Long Island Power Authority has restored power to more than 945,000 customers, the utility said in a statement on its website.

Public Housing

Power has been restored to almost 87 percent of more than 400 public housing buildings knocked out by the storm, according to Mayor Michael Bloomberg’s office.

As many as 30,000 people in damaged homes may need temporary housing as cold weather makes their places unlivable, Bloomberg said yesterday.

Fewer than 1,000 New York City homes have been completely ruined, most of them in coastal communities of the Rockaways in Queens and the beaches of Brooklyn, Bloomberg said in his weekly WOR radio show. Another 70,000 to 80,000 homes had some water damage, with flooded basements that in many instances destroyed electrical panels and heating systems, he said.

Starting Nov. 13, those in damaged homes may get expedited repairs paid for by the Federal Emergency Management Agency using contractors selected by the city who will assign workers by geographic area to cut costs and speed completion, the mayor said. The mayor is the founder and majority owner of Bloomberg News parent Bloomberg LP.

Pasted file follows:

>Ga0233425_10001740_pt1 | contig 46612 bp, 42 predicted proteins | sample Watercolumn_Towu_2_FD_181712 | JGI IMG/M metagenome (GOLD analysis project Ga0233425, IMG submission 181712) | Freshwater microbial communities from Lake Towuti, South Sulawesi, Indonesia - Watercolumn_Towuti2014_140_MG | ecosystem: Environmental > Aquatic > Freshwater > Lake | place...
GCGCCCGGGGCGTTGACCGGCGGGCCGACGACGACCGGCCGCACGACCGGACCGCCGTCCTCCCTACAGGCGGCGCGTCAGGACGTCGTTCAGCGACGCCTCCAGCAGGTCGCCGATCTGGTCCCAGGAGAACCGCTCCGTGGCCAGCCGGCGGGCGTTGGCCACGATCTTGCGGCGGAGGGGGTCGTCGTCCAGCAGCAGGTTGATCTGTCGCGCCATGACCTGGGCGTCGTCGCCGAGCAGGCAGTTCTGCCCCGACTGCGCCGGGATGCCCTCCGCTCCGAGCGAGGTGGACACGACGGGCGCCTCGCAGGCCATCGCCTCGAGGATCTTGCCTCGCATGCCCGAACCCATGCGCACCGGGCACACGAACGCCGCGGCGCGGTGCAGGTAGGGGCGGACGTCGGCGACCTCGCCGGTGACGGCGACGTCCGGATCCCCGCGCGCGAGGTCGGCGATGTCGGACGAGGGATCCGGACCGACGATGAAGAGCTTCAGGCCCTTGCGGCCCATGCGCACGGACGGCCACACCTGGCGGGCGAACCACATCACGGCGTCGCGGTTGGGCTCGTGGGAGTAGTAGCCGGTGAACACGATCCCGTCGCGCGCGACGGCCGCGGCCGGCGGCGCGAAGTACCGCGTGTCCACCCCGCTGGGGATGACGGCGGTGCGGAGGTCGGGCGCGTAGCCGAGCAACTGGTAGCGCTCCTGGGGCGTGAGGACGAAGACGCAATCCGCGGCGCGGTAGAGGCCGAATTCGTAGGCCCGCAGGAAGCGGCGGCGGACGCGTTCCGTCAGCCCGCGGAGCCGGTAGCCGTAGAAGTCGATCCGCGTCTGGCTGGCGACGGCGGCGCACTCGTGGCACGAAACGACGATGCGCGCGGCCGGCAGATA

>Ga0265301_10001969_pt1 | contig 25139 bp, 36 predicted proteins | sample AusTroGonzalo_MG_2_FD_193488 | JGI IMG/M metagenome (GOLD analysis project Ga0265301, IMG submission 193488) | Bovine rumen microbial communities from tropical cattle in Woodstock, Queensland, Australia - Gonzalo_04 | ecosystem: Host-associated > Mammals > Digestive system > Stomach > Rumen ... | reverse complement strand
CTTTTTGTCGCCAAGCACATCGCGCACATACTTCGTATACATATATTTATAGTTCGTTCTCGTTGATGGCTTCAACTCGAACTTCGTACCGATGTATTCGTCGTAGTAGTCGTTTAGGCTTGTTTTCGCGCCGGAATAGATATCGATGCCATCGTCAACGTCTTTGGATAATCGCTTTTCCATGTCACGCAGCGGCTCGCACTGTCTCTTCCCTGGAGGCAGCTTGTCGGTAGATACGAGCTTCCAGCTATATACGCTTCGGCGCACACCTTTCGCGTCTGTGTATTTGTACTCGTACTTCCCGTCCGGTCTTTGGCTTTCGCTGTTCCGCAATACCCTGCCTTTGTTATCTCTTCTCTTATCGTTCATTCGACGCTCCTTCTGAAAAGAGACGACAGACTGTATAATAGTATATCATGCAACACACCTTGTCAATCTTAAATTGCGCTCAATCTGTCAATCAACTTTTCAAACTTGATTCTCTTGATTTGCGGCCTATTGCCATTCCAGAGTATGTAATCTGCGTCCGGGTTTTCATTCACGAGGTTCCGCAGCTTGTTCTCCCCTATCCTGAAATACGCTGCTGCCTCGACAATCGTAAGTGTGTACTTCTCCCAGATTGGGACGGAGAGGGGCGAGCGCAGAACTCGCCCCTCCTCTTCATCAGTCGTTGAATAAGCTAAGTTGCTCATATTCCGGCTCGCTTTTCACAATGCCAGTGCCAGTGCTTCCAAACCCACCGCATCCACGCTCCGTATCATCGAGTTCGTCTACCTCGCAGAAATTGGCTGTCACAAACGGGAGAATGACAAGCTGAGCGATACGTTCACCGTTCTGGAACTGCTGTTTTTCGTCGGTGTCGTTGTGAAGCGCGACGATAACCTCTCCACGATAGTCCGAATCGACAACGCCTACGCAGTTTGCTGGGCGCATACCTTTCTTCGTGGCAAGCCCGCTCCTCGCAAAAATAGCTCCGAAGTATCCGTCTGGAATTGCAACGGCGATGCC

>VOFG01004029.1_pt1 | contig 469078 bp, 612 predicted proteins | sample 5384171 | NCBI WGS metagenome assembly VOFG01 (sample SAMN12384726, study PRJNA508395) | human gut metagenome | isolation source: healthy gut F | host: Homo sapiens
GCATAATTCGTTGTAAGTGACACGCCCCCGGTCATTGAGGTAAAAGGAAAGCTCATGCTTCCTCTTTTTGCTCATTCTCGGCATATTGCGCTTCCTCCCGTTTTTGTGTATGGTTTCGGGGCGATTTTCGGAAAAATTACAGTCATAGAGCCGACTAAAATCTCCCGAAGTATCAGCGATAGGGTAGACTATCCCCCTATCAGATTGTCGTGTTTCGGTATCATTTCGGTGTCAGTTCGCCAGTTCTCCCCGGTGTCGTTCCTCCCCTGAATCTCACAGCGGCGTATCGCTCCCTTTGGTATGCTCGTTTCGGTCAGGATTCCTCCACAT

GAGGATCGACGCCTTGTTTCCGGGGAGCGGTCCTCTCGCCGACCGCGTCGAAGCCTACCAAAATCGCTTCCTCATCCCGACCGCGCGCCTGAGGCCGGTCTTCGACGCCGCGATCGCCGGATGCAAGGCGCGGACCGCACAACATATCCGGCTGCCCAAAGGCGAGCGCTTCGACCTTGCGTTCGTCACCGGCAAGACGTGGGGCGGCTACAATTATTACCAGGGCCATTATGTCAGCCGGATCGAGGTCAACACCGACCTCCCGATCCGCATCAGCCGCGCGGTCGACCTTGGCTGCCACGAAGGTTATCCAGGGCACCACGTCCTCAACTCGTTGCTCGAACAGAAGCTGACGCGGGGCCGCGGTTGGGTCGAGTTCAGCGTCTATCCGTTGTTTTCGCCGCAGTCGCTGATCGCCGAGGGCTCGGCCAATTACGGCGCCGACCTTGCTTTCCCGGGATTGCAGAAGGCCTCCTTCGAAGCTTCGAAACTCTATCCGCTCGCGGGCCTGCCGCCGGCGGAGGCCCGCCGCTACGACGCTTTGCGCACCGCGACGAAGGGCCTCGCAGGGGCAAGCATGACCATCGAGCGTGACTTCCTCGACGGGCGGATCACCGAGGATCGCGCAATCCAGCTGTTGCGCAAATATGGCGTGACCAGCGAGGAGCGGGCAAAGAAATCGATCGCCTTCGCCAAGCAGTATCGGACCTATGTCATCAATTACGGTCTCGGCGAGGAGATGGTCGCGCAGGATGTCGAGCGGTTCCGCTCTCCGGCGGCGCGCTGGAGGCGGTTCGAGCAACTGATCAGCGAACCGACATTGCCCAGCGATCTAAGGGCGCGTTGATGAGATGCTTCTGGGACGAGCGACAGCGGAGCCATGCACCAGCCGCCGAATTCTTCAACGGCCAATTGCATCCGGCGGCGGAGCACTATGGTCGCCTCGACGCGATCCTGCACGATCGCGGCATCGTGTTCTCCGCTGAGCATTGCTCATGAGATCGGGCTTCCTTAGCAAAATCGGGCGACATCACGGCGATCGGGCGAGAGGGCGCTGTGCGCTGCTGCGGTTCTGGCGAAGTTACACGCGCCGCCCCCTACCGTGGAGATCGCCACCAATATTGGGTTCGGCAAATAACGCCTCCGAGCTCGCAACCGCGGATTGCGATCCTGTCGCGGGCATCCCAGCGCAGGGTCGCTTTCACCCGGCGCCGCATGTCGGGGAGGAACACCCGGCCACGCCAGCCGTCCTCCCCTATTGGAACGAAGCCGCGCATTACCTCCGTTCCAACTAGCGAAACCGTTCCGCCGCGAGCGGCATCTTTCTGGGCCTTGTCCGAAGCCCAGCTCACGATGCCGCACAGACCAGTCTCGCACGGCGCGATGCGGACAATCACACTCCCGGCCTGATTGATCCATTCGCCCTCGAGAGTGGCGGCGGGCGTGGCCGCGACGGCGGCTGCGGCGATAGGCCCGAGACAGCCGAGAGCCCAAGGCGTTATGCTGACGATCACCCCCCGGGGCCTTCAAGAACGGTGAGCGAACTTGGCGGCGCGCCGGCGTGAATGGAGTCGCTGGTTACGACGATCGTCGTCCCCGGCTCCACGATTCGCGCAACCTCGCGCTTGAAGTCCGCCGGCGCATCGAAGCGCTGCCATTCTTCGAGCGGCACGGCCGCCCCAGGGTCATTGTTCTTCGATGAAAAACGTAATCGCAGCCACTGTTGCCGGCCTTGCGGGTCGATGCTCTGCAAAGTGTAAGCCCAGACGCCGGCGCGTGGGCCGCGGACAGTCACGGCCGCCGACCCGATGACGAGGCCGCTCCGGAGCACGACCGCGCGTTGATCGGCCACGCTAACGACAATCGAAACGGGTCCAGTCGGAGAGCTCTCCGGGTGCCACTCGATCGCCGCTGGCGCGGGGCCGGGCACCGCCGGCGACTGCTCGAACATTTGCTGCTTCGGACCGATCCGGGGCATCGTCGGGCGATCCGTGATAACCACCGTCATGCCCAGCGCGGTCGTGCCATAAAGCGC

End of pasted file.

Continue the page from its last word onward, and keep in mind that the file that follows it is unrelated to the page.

Rapid Repair

The “NYC Rapid Repair” program, which Bloomberg said is the first in the U.S. for disaster recovery, requires homeowners to obtain a FEMA identification number. The numbers are available through the agency’s website or the city’s, or by calling the city’s 311 telephone information line, the mayor said.

Structures already deemed safe to occupy on streets where electricity is on will be the first served, the mayor said.